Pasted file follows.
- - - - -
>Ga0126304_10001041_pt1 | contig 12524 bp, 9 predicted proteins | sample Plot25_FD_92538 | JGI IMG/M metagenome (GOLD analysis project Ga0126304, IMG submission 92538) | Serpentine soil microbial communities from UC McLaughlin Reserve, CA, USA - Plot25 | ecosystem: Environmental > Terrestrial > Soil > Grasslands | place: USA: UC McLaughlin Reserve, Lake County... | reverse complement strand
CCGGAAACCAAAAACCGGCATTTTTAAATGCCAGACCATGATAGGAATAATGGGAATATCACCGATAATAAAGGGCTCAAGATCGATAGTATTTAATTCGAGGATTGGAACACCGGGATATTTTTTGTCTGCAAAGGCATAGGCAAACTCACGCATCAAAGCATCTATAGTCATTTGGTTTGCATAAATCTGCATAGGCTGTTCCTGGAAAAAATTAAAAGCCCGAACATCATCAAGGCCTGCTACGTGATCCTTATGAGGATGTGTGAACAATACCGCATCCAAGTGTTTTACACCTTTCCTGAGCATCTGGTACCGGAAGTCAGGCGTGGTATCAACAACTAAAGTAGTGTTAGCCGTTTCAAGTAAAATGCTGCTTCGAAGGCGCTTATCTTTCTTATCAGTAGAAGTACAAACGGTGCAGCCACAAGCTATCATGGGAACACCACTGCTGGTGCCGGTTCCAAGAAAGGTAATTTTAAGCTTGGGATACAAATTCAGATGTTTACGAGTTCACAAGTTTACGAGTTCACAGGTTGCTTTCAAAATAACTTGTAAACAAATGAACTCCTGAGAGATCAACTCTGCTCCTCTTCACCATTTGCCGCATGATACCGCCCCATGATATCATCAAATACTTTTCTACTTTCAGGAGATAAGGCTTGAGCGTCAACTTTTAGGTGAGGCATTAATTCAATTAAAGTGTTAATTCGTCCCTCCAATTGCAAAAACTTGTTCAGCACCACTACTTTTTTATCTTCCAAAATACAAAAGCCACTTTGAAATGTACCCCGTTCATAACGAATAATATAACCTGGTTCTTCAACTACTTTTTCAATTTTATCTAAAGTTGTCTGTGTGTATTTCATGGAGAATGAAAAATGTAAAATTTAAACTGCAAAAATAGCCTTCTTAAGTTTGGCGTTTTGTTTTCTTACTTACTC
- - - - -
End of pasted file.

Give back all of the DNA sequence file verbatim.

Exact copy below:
>Ga0126304_10001041_pt1 | contig 12524 bp, 9 predicted proteins | sample Plot25_FD_92538 | JGI IMG/M metagenome (GOLD analysis project Ga0126304, IMG submission 92538) | Serpentine soil microbial communities from UC McLaughlin Reserve, CA, USA - Plot25 | ecosystem: Environmental > Terrestrial > Soil > Grasslands | place: USA: UC McLaughlin Reserve, Lake County... | reverse complement strand
CCGGAAACCAAAAACCGGCATTTTTAAATGCCAGACCATGATAGGAATAATGGGAATATCACCGATAATAAAGGGCTCAAGATCGATAGTATTTAATTCGAGGATTGGAACACCGGGATATTTTTTGTCTGCAAAGGCATAGGCAAACTCACGCATCAAAGCATCTATAGTCATTTGGTTTGCATAAATCTGCATAGGCTGTTCCTGGAAAAAATTAAAAGCCCGAACATCATCAAGGCCTGCTACGTGATCCTTATGAGGATGTGTGAACAATACCGCATCCAAGTGTTTTACACCTTTCCTGAGCATCTGGTACCGGAAGTCAGGCGTGGTATCAACAACTAAAGTAGTGTTAGCCGTTTCAAGTAAAATGCTGCTTCGAAGGCGCTTATCTTTCTTATCAGTAGAAGTACAAACGGTGCAGCCACAAGCTATCATGGGAACACCACTGCTGGTGCCGGTTCCAAGAAAGGTAATTTTAAGCTTGGGATACAAATTCAGATGTTTACGAGTTCACAAGTTTACGAGTTCACAGGTTGCTTTCAAAATAACTTGTAAACAAATGAACTCCTGAGAGATCAACTCTGCTCCTCTTCACCATTTGCCGCATGATACCGCCCCATGATATCATCAAATACTTTTCTACTTTCAGGAGATAAGGCTTGAGCGTCAACTTTTAGGTGAGGCATTAATTCAATTAAAGTGTTAATTCGTCCCTCCAATTGCAAAAACTTGTTCAGCACCACTACTTTTTTATCTTCCAAAATACAAAAGCCACTTTGAAATGTACCCCGTTCATAACGAATAATATAACCTGGTTCTTCAACTACTTTTTCAATTTTATCTAAAGTTGTCTGTGTGTATTTCATGGAGAATGAAAAATGTAAAATTTAAACTGCAAAAATAGCCTTCTTAAGTTTGGCGTTTTGTTTTCTTACTTACTC